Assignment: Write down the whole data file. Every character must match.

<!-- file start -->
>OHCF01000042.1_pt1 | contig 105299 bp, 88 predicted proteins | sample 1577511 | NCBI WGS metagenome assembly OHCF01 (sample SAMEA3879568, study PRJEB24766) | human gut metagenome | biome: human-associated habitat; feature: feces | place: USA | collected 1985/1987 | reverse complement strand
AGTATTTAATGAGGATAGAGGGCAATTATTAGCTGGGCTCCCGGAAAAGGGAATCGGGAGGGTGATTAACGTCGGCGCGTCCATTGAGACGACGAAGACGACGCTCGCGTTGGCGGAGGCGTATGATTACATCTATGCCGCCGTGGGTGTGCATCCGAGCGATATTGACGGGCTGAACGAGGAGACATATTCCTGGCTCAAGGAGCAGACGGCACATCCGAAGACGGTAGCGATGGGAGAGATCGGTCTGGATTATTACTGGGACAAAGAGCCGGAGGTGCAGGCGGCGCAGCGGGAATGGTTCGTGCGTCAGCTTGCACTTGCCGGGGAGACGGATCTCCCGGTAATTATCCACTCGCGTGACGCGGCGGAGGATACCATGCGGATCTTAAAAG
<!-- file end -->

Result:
>OHCF01000042.1_pt1 | contig 105299 bp, 88 predicted proteins | sample 1577511 | NCBI WGS metagenome assembly OHCF01 (sample SAMEA3879568, study PRJEB24766) | human gut metagenome | biome: human-associated habitat; feature: feces | place: USA | collected 1985/1987 | reverse complement strand
AGTATTTAATGAGGATAGAGGGCAATTATTAGCTGGGCTCCCGGAAAAGGGAATCGGGAGGGTGATTAACGTCGGCGCGTCCATTGAGACGACGAAGACGACGCTCGCGTTGGCGGAGGCGTATGATTACATCTATGCCGCCGTGGGTGTGCATCCGAGCGATATTGACGGGCTGAACGAGGAGACATATTCCTGGCTCAAGGAGCAGACGGCACATCCGAAGACGGTAGCGATGGGAGAGATCGGTCTGGATTATTACTGGGACAAAGAGCCGGAGGTGCAGGCGGCGCAGCGGGAATGGTTCGTGCGTCAGCTTGCACTTGCCGGGGAGACGGATCTCCCGGTAATTATCCACTCGCGTGACGCGGCGGAGGATACCATGCGGATCTTAAAAG